We’re Not In A Recession, But We Could Be Soon

The Federal Reserve chair says some “softening of labor market conditions” is needed to cure inflation. What’s that mean?

There is a political debate over whether the U.S. economy is in a recession.

Republicans say that because gross domestic product, a key economic metric, has been negative for the past two quarters, that’s a recession. Democrats point out, correctly, that job growth is strong and the definition of a recession is not so simple.

But the debate misses an important point: There is a real risk of recession, and whether one happens is largely a decision of the U.S. government. The Federal Reserve is hiking interest rates to quell inflation, and there could be major collateral damage.

“We’re not trying to have a recession,” Federal Reserve Chair Jerome Powell said this week. “And we don’t think we have to.”

Higher rates make money more expensive to borrow, which makes people and businesses spend less. This results in less overall demand for goods and services, which hopefully leads to companies lowering their prices to win over shyer buyers.

A potential side effect of lower consumer spending is millions of people losing their jobs — but Powell doesn’t say it that way.

If you translate Fed-speak into people-speak it doesn’t sound great,” Claudia Sahm, a senior fellow at the Jain Family Institute and a former Federal Reserve economist, said in an interview with HuffPost.

Sahm praised Powell for communicating more to the public than his predecessors. But Fed-speak is abstract. Powell says inflation is caused by an imbalance of supply and demand, with too much of the latter and not enough of the former. Raising interest rates reduces demand, and that’s how the Fed restores balance. He acknowledges that achieving balance will involve a necessary “softening of labor market conditions.”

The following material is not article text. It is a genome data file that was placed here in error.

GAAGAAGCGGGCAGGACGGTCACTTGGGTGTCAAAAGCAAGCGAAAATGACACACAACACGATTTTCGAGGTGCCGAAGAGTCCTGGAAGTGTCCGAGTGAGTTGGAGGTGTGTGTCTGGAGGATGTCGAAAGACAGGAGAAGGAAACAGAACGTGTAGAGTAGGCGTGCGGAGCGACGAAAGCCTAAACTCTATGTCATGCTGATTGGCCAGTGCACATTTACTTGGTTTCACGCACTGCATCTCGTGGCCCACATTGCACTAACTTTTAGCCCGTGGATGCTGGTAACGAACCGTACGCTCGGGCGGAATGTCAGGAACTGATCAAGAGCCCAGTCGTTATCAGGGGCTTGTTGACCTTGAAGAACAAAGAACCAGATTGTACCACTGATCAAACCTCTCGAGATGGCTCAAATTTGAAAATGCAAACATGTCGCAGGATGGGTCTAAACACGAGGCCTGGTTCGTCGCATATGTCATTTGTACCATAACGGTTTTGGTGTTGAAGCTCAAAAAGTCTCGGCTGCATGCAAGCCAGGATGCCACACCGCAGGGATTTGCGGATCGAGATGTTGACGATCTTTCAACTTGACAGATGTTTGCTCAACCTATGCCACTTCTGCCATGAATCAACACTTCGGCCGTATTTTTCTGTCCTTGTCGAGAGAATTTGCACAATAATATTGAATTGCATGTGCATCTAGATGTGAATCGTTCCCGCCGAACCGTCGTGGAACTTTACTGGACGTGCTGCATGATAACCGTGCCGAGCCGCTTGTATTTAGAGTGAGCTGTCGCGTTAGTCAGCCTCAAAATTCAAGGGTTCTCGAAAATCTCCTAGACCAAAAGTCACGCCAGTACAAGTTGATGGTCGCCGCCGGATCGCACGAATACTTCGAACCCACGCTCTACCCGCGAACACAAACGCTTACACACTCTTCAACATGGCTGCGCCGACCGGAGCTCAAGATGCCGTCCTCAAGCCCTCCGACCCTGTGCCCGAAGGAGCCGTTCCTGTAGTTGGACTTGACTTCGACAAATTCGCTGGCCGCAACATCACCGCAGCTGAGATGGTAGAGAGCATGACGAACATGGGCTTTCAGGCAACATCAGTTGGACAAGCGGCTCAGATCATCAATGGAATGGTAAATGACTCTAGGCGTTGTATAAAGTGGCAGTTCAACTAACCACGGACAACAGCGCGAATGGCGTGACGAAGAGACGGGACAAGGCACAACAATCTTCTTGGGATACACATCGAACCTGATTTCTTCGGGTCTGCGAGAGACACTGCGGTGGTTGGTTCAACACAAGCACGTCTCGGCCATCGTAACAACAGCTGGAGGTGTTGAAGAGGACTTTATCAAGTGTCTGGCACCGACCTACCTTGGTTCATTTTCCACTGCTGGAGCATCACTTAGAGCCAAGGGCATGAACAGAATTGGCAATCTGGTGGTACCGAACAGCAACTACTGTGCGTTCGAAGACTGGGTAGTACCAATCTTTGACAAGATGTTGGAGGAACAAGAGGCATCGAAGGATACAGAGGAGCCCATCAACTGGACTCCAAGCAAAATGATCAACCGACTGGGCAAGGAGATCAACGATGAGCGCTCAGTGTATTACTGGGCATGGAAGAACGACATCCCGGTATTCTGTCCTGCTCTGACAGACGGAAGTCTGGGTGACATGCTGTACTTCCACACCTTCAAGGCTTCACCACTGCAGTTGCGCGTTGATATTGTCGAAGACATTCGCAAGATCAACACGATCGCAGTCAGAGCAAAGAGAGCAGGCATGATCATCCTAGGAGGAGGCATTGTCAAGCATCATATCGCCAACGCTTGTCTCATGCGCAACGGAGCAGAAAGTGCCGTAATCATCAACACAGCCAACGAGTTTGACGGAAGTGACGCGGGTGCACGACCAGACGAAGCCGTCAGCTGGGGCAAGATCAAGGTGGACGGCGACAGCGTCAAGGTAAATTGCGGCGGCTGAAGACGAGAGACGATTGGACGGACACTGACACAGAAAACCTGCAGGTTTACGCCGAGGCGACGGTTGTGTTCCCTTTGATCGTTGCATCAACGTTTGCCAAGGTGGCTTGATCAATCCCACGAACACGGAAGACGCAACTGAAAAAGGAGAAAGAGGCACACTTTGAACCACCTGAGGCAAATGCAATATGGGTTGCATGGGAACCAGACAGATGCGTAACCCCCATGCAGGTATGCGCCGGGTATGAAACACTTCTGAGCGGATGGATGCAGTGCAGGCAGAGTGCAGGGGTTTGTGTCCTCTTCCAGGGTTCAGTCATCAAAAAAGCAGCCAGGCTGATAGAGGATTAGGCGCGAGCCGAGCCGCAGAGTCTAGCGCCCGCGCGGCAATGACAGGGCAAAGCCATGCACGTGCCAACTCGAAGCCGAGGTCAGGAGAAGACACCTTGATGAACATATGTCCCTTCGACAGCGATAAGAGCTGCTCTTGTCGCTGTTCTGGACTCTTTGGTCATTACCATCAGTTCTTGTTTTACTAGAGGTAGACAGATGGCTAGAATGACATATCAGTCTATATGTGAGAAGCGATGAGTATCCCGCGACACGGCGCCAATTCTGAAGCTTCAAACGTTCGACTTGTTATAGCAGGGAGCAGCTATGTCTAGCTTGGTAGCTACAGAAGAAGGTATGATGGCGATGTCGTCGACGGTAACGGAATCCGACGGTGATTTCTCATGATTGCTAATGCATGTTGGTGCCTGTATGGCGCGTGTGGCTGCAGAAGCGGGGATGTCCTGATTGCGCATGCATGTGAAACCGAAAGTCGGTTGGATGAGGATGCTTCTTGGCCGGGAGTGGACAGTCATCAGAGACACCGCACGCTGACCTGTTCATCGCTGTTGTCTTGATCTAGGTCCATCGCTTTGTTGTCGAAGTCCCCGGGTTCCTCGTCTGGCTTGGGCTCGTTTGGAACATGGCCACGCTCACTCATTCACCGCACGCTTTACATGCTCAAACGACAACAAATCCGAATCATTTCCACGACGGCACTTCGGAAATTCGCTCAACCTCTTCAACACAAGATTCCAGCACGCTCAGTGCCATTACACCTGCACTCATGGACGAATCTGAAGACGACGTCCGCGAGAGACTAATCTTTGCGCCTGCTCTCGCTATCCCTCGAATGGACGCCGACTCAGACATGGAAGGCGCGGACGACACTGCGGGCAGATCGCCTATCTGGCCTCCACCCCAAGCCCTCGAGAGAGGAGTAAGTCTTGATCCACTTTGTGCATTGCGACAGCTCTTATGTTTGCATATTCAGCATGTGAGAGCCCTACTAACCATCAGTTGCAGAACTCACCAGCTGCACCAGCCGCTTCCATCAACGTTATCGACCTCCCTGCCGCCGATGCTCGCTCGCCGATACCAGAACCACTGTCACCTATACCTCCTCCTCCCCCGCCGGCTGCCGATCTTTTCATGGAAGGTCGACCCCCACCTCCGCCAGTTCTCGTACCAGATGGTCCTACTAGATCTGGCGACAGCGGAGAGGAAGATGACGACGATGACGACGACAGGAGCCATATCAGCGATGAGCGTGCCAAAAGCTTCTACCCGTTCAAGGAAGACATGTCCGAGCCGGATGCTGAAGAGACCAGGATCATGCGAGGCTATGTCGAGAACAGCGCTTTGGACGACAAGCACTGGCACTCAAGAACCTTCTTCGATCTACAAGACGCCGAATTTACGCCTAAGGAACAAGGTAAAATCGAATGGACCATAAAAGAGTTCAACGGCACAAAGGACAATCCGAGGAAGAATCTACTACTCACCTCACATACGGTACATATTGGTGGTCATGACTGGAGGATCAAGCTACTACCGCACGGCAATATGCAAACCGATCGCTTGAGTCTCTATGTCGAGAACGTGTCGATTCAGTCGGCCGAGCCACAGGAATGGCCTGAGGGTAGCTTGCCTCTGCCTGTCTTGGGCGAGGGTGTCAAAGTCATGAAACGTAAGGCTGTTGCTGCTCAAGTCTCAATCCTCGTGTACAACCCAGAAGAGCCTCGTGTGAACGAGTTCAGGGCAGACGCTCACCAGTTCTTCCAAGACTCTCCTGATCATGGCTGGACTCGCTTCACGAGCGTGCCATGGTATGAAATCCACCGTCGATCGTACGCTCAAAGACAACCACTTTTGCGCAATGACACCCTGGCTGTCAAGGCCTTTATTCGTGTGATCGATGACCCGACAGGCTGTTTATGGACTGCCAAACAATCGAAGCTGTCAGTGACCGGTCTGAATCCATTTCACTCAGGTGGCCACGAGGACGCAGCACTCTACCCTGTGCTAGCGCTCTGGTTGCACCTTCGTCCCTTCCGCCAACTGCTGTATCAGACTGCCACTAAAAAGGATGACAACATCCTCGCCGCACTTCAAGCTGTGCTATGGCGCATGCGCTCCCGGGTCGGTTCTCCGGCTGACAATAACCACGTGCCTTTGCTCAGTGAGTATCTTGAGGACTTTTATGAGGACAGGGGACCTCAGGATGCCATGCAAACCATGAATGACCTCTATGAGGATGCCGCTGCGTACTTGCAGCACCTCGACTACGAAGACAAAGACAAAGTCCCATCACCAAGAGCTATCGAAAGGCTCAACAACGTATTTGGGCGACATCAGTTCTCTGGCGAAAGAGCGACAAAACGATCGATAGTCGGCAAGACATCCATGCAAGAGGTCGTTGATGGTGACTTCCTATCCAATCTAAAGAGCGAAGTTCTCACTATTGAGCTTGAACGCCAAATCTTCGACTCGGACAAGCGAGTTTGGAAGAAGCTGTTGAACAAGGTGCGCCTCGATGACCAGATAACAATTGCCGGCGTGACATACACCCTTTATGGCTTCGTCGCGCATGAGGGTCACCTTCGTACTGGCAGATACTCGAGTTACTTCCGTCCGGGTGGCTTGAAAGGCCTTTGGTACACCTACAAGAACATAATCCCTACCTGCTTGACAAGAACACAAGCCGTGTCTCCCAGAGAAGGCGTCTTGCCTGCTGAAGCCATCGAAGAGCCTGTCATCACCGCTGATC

The big question: How much softer should the labor market get?

Powell said that despite shrinking gross domestic product, he doesn’t believe the economy is in recession because the labor market is still so strong. The National Bureau of Economic Research, the official recession scorekeeper, says a recession involves “a significant decline in economic activity that is spread across the economy and lasts more than a few months,” with a major impact on payroll employment.

The national unemployment rate is 3.6%, which is very low by historical standards. Many economists believe that when unemployment is too low, it can cause inflation and that there is a “natural” rate of unemployment that does not cause inflation. If the unemployment gets lower than the natural rate, the theory goes, then inflation goes up because too many people are earning and spending.

Powell suggested at a press conference Wednesday that the natural unemployment rate is probably not 3.6% right now.

“It could be higher,” he said. “And my own instinct is that the natural rate of unemployment is higher.”

Sahm said that Powell is essentially saying the actual unemployment rate needs to be higher. One estimate of the natural rate puts it above 5%. “Going from 3.6 to five? That’s a recession,” Sahm said.

Some economists, Sahm included, are skeptical that there’s such a clear link between inflation and unemployment. And many have questioned whether the Fed should squash demand when supply chain problems – such as COVID lockdowns in China – are major reasons for the imbalance of supply and demand.

A reporter asked Powell on Wednesday what he would say to the workers who might lose their jobs as higher interest rates clamp down on economic activity.

“I guess the first thing I would say to every household is that we know that inflation is too high,” Powell said. “We understand how painful it is. Particularly for people who are living paycheck to paycheck and spend most of that paycheck on necessities, such as food and gas. And heating their homes. And clothing and things like that. We do understand that those people suffer the most.”

As for job loss, Powell went abstract: “As I mentioned, there will be some, in all likelihood, some softening in labor market conditions. We need growth to slow to below-potential growth. We don’t want this to be bigger than it needs to be, but ultimately if you think about the medium and longer term, price stability makes the whole economy work. It’s what can give us a strong labor market and wages that aren’t being eaten up by high inflation.”

Sahm thought Powell’s answer was frustrating.

“Those paycheck-to-paycheck people are going to be the first to lose their jobs,” she said. “I wish they would be a little more straight up about what it’s going to mean.”

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